(120c) Magnetic Nanoparticle Characterization By Dark-Field Imaging and Bright-Field Absorbance | AIChE

(120c) Magnetic Nanoparticle Characterization By Dark-Field Imaging and Bright-Field Absorbance


Sannidhi, A. - Presenter, Auburn University
Hanley, T. R., Auburn University
Todd, P. W., Magnaquant
Paramagnetic particles extensively varying in composition, size and magnetization are used in biochemical separations, cell purification, cell labeling, cell physiology, endocytosis, endosome research, ferrofluids, drug targeting, analytical biochemistry, environmental analysis, magnetic resonance imaging, hyperthermia, in vivo diagnostics and others. The particle size uniformity and colloidal stability of paramagnetic particles have been the focus of most producers, whether research or commercial, but magnetization is never specified and is typically mentioned only in terms of per cent iron oxide content. Bulk measurements of magnetic susceptibility and saturation magnetization, using a SQUID magnetometer, vibrating sample magnetometer, Guoy scale, or Faraday scale provide an average value at best and do not account for the distributed nature of these variables or for particles with zero or very low susceptibility and saturation magnetization.

By means of particle tracking velocimetry in dark field illumination we measured multiple characteristics of several thousand individual particles per sample. The HyperfluxTM velocimeter is utilized to provide quantitative video analysis of cells and particles using a high definition camera/microscope and capture of the images of the particle trajectories in an isodynamic field. Image analysis software converts the image data to the parameters of interest based on velocimetry calculations. By measuring calibrated magnetophoretic mobility and calibrated diameter of every particle we report apparent magnetic susceptibility and saturation magnetization on a particle-by-particle basis and provide distributions of susceptibility as well as saturation magnetization for numerous commercial products in a short period of time. The direct measurement of magnetophoretic mobility of the particles with size less than 400 nanometers is limited by optical resolution. In this research, to overcome the size limitation, two different approaches- optical density method and chain velocity method were studied to estimate the magnetophoretic mobility of magnetic nanoparticles of size < 400 nm. The optical density method is based on optical absorbance versus time measured in a bright field, using ImageJ image processing software. The chain velocity method takes advantage of chain formation of the superparamagnetic nanoparticles in an applied magnetic field, making particles visible in the dark field and extrapolates magnetophoretic mobility of nanoparticle chains. It was found that estimation of the distribution of magnetophoretic mobility and intrinsic magnetic properties of magnetic nanoparticles using dark-field particle tracking allows economical and time-efficient magnetic evaluation of a broad range of magnetic particle sizes, nano- and micro.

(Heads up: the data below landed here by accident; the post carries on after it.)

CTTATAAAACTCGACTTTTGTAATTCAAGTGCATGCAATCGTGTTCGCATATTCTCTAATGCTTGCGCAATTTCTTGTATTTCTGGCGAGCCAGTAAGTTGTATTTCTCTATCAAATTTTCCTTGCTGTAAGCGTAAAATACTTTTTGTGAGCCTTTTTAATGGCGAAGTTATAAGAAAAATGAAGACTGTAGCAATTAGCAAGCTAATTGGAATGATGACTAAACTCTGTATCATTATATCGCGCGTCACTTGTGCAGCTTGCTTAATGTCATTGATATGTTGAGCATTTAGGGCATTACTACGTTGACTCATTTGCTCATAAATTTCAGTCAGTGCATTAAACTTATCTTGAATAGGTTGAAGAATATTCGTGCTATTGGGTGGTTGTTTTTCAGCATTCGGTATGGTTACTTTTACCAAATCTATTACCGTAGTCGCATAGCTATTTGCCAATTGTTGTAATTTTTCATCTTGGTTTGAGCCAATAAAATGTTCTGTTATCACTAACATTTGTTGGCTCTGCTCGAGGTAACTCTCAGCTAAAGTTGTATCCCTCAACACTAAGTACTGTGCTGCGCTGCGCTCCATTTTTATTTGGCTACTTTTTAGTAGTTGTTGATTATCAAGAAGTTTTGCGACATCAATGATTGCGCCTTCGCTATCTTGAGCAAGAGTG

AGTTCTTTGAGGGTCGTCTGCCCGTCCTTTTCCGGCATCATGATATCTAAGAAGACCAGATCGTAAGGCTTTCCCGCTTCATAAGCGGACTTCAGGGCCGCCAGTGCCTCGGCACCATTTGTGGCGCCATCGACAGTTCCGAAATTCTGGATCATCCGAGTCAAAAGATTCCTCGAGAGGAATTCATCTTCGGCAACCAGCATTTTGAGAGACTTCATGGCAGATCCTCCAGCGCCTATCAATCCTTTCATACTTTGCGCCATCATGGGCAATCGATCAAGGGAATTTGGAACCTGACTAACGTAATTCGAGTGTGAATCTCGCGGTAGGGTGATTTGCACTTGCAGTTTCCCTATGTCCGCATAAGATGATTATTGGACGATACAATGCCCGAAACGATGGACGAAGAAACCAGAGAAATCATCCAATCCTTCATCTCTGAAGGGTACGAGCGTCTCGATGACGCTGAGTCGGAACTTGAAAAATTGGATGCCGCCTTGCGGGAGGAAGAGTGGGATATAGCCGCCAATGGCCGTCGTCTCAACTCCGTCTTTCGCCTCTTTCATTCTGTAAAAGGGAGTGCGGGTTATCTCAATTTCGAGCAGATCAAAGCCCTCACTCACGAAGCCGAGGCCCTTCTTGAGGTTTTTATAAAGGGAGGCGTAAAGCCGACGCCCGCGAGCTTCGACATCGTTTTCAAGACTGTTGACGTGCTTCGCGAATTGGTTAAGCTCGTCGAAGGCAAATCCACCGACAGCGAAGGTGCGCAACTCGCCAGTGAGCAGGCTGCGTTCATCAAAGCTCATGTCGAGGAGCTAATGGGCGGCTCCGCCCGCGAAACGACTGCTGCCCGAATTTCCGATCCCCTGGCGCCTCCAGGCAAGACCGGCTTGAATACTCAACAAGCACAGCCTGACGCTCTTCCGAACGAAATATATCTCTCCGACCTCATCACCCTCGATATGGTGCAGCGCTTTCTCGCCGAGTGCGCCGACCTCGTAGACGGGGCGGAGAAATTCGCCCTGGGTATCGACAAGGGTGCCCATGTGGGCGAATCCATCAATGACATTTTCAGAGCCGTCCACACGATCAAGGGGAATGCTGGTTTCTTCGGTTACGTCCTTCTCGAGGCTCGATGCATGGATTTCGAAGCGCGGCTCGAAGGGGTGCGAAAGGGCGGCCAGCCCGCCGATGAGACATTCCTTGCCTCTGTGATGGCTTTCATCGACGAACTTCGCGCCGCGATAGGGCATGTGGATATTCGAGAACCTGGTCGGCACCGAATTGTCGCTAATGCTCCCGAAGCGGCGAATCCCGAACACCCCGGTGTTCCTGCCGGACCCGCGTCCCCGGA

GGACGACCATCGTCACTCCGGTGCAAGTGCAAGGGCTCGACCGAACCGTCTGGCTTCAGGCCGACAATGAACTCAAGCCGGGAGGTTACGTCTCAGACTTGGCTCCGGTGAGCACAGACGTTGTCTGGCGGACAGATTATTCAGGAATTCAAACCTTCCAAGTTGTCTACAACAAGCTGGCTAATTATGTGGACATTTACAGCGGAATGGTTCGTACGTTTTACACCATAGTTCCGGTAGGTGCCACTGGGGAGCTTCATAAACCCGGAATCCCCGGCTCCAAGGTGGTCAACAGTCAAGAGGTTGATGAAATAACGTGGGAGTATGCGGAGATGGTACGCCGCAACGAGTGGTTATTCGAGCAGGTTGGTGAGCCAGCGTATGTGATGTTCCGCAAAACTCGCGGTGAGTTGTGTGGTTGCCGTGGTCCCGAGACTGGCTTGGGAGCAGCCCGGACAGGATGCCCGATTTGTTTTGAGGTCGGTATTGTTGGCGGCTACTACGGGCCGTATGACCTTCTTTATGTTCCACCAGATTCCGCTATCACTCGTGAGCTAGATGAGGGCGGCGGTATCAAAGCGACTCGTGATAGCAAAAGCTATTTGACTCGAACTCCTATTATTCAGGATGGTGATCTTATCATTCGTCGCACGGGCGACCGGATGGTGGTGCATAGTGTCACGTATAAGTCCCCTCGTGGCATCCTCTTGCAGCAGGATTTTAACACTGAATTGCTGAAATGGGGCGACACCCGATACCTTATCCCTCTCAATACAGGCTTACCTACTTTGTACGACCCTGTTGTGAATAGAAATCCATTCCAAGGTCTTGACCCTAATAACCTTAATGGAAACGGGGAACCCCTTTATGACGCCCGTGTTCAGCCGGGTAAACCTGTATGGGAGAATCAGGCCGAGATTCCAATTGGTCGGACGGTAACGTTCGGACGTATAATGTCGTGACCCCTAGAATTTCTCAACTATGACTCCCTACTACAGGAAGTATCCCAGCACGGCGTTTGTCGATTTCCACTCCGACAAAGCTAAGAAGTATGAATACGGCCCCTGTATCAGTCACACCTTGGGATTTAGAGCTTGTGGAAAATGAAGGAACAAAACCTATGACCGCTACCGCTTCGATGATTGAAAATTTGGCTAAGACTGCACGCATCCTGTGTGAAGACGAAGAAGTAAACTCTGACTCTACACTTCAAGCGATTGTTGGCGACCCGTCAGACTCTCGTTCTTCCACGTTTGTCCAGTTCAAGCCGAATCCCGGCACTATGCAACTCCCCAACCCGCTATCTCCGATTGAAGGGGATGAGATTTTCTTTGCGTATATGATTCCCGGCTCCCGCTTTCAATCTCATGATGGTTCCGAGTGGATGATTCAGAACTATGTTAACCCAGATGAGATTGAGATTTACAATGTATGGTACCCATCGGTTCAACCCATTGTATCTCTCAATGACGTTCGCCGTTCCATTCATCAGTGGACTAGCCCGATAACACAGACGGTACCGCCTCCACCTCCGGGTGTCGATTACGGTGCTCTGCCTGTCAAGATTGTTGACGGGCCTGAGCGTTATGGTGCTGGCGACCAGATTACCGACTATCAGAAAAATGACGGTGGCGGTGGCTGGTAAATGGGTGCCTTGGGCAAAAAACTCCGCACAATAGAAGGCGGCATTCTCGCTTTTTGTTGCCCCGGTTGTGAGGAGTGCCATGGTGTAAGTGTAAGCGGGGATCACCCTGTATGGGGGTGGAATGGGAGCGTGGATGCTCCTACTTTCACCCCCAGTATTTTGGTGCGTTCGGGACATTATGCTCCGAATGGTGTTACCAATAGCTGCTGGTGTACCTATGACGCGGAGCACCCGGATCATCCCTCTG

Key words: magnetophoretic mobility, dark field imaging, susceptibility distribution, saturation magnetization, paramagnetic nanoparticles


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